pita bread

Pita Bread

When I first started baking bread about ten years ago, any flatbread I tried to make turned into pita. As it first started to bake, my naan always looked like it was making those perfect little air bubbles, until they all joined together into one monstrous bubble, which lifted the flat disc of dough into a perfectly spherical orb, balancing on a single point on the pizza stone. I eventually learned how to make all sorts of other kinds of flatbreads (including naan!), but I still feel like pita bread comes naturally. And the thing is, pita bread is really easy if you know a few tricks and use a good recipe.

Pita Bread Dough

While I had the opposite problem with baking other flatbreads, the biggest challenge with making homemade pita bread is getting it to form those huge pockets. But remember that if your pita doesn't pocket or looks weirdly lopsided, you've still got a really tasty flatbread! But if you really want to master the pocketed pita, all you have to do is use the right amount of water in the dough, knead it to form enough gluten, roll your dough to the right thinness, and let your pizza stone preheat in the oven.

Most pita recipes say that you should roll your dough out to about 1/4 inch, but this is the completely wrong thickness for pita bread. If you roll your dough to 1/4 inch thickness, you will end up with really adorably puffy, flat little loaves of bread (trust me, I measured). And if you roll your dough way too thin, it will quickly turn into something similar to lawash as it bakes. It turns out, 1/8 of an inch is the perfect thickness for pita. But if you don't get the right thickness, it isn't a tragedy—the bread will still be delicious. Use the crackers in fattoush, and simply slice the puffy breads in half once they cool. It's almost like a pocket!

Baking Pita Bread

You also want to make sure that you use a pizza stone, placed on the oven floor. Let it preheat in the oven, set to 500° F, until it's nice and hot. The instant heat from the pizza stone will help the pita start to puff up before it's cooked through. At 1 minute, it will have formed little bubbles, and by 2 minutes, the tiny bubbles will have joined together, forming one giant bubble throughout the whole loaf, before the bread starts to set and bake. You then continue to cook it for another 2 minutes, until it's cooked through, but still moist and chewy. If you don't have a pizza stone, you can just use a sheet pan in its place, or a cast iron skillet; the cast iron skillet will work better than the sheet pan, although you will have to bake one pita at a time. Just let the sheet pan or skillet preheat as if it were a stone, and throw the pita rounds directly onto it.

Pita Dough Discs

Finally, make sure that you use the right amount of flour and water. Since steam builds up and pushes the dough apart from itself while it bakes, if you don't the right amount of water, your pita will not pocket. That essentially means that you should use a sensible combination of following the recipe and your own intuition. Since different brands of flours are going to absorb water slightly differently, I ask you to start with 1 1/2 cups of water and then add 1/2 tablespoon at a time until your dough reaches the right consistency. When I make this recipe, I usually use only about 1/2 to 1 tablespoon more in addition to the 1 1/2 cups.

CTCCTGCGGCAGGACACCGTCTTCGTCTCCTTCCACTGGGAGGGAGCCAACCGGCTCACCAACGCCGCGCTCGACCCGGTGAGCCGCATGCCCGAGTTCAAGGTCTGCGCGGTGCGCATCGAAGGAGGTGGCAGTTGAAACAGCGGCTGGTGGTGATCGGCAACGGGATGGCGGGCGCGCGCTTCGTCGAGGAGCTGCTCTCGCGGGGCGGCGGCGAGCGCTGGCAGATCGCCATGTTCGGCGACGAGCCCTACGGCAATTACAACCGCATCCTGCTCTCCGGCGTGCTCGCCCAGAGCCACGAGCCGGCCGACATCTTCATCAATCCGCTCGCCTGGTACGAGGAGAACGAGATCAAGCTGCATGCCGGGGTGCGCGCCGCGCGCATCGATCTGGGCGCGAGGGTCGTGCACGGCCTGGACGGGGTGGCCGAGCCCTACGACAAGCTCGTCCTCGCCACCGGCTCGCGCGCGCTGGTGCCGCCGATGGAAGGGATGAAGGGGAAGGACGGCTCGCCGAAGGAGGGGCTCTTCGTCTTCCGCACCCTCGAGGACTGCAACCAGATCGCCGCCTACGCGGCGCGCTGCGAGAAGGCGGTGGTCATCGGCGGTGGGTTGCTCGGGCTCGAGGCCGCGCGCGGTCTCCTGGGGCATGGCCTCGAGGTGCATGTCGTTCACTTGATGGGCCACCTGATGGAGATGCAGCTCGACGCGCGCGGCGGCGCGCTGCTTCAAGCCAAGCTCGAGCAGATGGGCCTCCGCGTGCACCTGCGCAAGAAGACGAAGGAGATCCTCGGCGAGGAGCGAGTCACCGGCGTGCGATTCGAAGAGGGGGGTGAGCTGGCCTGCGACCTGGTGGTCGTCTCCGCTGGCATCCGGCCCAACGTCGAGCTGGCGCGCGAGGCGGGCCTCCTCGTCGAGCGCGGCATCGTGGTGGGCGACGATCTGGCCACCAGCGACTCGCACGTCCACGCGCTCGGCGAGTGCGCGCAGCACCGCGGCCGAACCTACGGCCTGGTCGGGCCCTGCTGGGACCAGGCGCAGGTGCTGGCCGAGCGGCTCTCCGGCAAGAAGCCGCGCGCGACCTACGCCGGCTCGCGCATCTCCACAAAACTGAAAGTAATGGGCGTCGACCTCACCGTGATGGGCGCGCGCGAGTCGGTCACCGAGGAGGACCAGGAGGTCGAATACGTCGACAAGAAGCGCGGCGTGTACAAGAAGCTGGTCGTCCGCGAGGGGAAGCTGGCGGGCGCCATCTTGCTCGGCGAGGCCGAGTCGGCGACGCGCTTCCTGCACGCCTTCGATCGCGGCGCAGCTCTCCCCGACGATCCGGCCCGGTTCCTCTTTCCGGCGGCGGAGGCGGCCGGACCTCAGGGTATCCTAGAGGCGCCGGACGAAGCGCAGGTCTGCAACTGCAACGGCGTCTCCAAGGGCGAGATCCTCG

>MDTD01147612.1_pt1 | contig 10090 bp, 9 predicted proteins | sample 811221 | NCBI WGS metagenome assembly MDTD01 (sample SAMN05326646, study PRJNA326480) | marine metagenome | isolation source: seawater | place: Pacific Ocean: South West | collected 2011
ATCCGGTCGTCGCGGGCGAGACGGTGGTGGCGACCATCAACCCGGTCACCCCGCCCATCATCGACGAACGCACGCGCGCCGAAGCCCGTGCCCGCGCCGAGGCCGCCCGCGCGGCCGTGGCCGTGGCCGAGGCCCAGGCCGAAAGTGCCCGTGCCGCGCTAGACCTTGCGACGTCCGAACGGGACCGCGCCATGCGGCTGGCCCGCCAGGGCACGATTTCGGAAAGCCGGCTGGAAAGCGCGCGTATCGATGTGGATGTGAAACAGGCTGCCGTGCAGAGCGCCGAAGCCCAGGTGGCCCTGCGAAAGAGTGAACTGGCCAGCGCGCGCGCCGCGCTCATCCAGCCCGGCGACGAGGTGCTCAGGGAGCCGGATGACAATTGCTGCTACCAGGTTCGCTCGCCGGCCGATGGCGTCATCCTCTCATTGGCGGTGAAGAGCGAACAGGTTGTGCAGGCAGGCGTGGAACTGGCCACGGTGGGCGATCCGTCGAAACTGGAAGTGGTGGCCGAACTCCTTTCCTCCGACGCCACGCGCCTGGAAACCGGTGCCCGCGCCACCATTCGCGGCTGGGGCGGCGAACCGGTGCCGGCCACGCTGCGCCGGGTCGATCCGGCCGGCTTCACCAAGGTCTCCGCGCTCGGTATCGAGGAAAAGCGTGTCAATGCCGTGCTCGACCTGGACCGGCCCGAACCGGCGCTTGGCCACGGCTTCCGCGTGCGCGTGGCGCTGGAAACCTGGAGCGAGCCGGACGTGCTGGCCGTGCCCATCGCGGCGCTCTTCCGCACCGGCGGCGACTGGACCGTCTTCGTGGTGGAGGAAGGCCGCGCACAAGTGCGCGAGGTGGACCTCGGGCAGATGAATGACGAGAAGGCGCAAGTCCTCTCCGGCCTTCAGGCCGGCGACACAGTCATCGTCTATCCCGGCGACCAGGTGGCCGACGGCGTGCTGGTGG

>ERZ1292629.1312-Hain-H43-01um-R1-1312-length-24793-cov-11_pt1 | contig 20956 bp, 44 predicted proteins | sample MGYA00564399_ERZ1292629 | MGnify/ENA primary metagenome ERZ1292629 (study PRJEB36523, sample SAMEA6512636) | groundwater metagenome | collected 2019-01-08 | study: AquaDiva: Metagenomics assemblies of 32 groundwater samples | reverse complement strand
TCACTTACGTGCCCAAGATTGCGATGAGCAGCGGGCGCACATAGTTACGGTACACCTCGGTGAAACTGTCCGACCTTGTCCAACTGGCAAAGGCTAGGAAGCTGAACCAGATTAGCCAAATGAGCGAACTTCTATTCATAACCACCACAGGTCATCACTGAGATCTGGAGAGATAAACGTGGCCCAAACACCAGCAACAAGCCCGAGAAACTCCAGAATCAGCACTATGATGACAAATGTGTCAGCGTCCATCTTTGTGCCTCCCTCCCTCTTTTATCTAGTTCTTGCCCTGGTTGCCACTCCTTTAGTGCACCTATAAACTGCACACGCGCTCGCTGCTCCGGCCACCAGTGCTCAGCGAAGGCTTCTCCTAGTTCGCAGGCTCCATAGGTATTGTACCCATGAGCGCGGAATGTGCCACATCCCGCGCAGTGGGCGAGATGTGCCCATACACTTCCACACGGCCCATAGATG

So what is the "right consistency"? The dough should be tacky, but not soupy. It should come together in a cohesive ball, but the surface shouldn't feel dry. Think: slightly tackier than a soft piece of gum 20 seconds after you start chewing it, rather than that same piece of gum an hour and a half later (i.e., a rubber ball). And again, if you get the proportions wrong, you'll still have homemade bread at the end of the day, and no one will ever judge you for that. Even if the bread dries out too much while it bakes, you can always use it in fattoushie (that's what happened to the one below and to the left). And speaking of consistency, make sure you work your dough until it becomes smooth and elastic. Forming enough gluten is another important part of pocket formation. All of this is in the recipe below, so if you follow it, you should be able to make perfect pita with ease.

Pocketed Pita

pita bread 

yield: 8 pitas
active time: 40 minutes
total time: 3 hours
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  • 2 teaspoons active dry yeast

  • 1 teaspoon sugar

  • 1 1/2 cups lukewarm water

  • 15 ounces (approx. 3 cups) white flour

  • 3 ounces (approx. 2/3 c) wheat flour

  • 1 1/2 teaspoons fine sea salt

  • 1 tablespoon olive oil

  1. Proof the active dry yeast with the sugar and 1 1/2 cups of the water until the water looks a little foamy on top (about 5-10 minutes).

  2. Add the white flour, wheat flour, salt, and olive oil to a bowl (or the bowl of a stand mixer, if you plan to knead by machine).

  3. Stir in the water/yeast/sugar mixture until the dough starts to come together. If the dough looks a little dry, gradually add a little more water, about 1/2 tablespoon at a time. The dough ball should not be too soupy or dry (somewhere in between is best). It should look a lot like store-bought pizza dough, but just a little stickier. If the dough is too wet, add a little more flour to compensate (about 2 tablespoons at a time).

  4. Knead until the dough ball passes the window pane test. It should come together into an elastic ball that has a smooth surface (see dough photo above). Kneading should take about 5-15 minutes by machine with a dough hook, or 10-20 minutes by hand. Pay more attention to the dough's consistency than the time you've spent kneading.

  5. Place the dough in a bowl, cover it, and let it rise at room temperature for about 1 hour and 15 minutes. It will rise noticeably. If it's a little chilly in your kitchen (e.g., below 67° F), you might need to let it rise for about 15 minutes longer.

  6. Place a pizza stone (or sheet pan) on the oven floor, move the oven racks up and out of the way, so you can very easily access the pizza stone, and pre-heat the oven to 500° F (or its hottest setting).

  7. Lightly flour a clean, food-safe work surface, divide the dough into 8 equal pieces, and shape each chunk into a round ball with a smooth surface.